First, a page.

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Steve Fabus

Last Night a DJ Saved My Life

Steve Fabus started DJing in Chicago in the early 70s in the era where parties ran rampant and inhibitions were non-existent. Inspired by the sounds of great soul records from artists like Etta James and Stevie Wonder, he discovered something liberating in the art of playing records. Since moving to San Francisco in 1974, he has been a staple of the disco and DJ community. Don’t miss this SF legend playing Go BANG! at Deco Lounge on December 25th.

SF Station (SFS): Since you've been playing in the SF scene since the 70s, how have you seen it change?

Steve Fabus (S): I see two classic era's in dance music: The disco era from ’73 to ’83, and the house era from ’87 to ’95. Of course, the rave scene was happening in the house era. The classic eras had many big clubs with resident DJs that were open all night every week. Now, the big club era is still over as we've known it in the past, but it could make a comeback. Today is interesting because there is new energy out there in many smaller clubs with loyal followings.

SFS: You were associated with the Cockettes. Can you shed a little light for those of us that don't know about it?

S: I wasn't part of the Cockettes, but I was a good friend to them. The Cockettes were a hippie drag queen troupe that performed outrageous musical parodies that gained a big underground cult following.

Think of drag queens on acid! They were noticed by the avant-garde from Truman Capote to Andy Warhol to John Waters. They performed most of their shows at the Palace Theater in North Beach. Some of the Cockettes and their friends would come to some of my parties. Notable members included Divine, Pristine Condition, Sylvester, Hibiscus, and Rumi Missabu. Of course Sylvester moved on to be a disco star. The Cockettes have regrouped and are currently doing a revival of "Pearls Over Shanghai" in the city.

SFS: In the 80s, you played the coveted spot at the Endup from 6am to 2pm. Did a sleeping schedule exist for you back then?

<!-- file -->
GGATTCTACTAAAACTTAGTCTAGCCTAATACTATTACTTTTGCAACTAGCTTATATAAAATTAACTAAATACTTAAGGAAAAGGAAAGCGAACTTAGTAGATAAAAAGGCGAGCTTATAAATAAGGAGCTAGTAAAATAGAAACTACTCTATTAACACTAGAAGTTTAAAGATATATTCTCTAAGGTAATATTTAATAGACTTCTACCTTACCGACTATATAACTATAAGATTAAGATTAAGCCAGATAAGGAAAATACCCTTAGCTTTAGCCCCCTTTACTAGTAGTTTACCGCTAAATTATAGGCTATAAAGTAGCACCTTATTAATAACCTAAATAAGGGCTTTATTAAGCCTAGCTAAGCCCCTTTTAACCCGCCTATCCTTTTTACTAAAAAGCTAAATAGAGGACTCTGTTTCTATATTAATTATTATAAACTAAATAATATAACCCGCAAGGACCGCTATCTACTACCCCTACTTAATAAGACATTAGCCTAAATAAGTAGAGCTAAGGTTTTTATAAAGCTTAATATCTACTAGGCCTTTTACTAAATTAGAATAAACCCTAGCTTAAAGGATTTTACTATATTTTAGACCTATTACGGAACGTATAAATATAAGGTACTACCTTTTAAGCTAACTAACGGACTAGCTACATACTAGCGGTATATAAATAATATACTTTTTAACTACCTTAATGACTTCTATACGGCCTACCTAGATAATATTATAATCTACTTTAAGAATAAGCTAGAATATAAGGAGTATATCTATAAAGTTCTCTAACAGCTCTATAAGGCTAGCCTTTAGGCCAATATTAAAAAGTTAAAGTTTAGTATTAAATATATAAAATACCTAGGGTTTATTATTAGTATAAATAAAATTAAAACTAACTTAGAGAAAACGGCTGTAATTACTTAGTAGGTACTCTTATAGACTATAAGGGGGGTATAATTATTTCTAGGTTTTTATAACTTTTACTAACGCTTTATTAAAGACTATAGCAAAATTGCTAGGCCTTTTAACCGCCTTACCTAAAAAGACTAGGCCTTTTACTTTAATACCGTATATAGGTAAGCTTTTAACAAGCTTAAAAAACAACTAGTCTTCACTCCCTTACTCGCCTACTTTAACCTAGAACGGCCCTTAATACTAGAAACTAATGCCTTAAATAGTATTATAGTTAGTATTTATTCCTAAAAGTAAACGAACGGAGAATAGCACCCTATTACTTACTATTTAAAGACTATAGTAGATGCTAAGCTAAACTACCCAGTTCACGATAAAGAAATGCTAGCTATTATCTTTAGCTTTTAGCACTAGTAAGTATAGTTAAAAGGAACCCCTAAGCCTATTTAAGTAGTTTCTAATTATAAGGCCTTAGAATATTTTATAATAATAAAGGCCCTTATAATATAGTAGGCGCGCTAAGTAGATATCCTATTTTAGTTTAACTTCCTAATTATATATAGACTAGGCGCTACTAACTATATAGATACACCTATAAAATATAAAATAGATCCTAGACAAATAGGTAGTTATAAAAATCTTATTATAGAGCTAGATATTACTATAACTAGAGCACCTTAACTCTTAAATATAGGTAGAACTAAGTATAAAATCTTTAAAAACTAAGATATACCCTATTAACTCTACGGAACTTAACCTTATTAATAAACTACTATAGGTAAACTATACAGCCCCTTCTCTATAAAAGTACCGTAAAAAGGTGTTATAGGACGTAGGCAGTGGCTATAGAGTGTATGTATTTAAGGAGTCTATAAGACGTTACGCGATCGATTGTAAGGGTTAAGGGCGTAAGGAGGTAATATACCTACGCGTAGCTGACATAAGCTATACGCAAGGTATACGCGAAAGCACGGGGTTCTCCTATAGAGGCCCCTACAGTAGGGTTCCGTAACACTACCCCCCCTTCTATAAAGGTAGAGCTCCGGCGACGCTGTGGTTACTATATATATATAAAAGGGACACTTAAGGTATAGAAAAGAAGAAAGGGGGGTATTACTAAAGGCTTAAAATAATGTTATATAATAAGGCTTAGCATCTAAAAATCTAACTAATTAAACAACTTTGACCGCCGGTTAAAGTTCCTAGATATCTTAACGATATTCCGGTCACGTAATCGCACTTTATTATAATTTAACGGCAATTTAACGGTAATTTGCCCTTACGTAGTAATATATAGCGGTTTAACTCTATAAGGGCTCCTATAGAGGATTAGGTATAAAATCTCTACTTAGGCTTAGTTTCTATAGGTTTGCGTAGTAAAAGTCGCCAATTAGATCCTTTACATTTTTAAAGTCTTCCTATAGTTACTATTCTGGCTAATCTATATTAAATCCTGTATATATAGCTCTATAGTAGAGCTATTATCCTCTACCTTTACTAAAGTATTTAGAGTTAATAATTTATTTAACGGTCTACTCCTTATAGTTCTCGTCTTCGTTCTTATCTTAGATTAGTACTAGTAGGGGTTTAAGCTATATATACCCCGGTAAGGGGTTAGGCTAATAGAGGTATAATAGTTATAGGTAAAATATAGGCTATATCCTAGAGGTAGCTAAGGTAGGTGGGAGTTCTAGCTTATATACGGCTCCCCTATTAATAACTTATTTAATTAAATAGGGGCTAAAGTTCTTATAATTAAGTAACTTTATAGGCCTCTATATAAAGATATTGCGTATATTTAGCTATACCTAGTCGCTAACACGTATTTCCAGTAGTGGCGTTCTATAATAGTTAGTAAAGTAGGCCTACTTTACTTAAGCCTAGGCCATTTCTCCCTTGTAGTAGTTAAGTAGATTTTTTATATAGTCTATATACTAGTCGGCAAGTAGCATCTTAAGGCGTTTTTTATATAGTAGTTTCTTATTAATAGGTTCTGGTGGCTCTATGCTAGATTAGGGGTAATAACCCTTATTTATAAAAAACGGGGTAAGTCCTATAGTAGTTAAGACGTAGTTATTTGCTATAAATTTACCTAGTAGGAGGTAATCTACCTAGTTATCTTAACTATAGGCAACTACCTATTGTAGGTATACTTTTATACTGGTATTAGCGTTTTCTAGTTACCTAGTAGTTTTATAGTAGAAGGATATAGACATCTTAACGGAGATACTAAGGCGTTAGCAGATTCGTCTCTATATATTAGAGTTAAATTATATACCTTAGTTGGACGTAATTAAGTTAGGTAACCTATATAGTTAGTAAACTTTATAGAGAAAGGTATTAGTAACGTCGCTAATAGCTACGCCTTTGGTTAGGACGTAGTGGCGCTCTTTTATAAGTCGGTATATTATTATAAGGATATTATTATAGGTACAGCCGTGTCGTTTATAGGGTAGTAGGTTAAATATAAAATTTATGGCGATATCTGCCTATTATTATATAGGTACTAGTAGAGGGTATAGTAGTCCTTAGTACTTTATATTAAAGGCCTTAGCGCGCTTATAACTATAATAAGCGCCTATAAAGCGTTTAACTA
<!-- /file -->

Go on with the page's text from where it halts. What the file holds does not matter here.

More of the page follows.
S: (laughs) The last thing on my mind was sleep. Most people did not mind losing a night of sleep in those days. That's what disco naps were for! It was all about stimulation, artificial or natural!

SFS: You moved to NY, back to SF, then to LA, then back to SF. What always brings you back here?

S: I love this city! I have more of an emotional feeling about San Francisco than anywhere else. It feels more like home. Even though the city has changed in some ways, it is still a community. It's good to get out of town, maybe I'd even move away sometime, but I believe I would always come back.

SFS: What do you attribute the success of your monthly Go BANG! parties to?

S: First, I would have to say it is because of the spirit of the party that comes from the man that created it, Sergio Fedasz. People come together at Go BANG for the love of the music, the love of dancing, and the love of being together. As Sergio says, "gay, straight, bi, try, whatever!" We're here for the love!

SFS: You've been playing disco jams for decades. What is one of your all-time favorite dance tracks?

S: I have to say it's “Let's Start the Dance" by Bohannon. But there are so many other great ones!

SFS: What do you think of all these young DJs bringing back the disco sound like in songs "Barbara Streisand" or Fake Blood's "I Think I Like It?"

S: In "Barbara Streisand," they sample "Gotta Go Home" by Boney M, so it's decent. Fake Blood's "I Think I Like It" doesn't sound like disco to me. There is some nu-disco that's real good, like Hercules and Love Affair.

SFS: You've also must have seen many awesome dance moves. Which one do you think never should have happened?

S: John Travolta "Saturday Night Fever." OK, I said it.

SFS: Lastly, what’s ideal Christmas party look like?

S: Relaxing with friends in front of a fireplace and having a drink!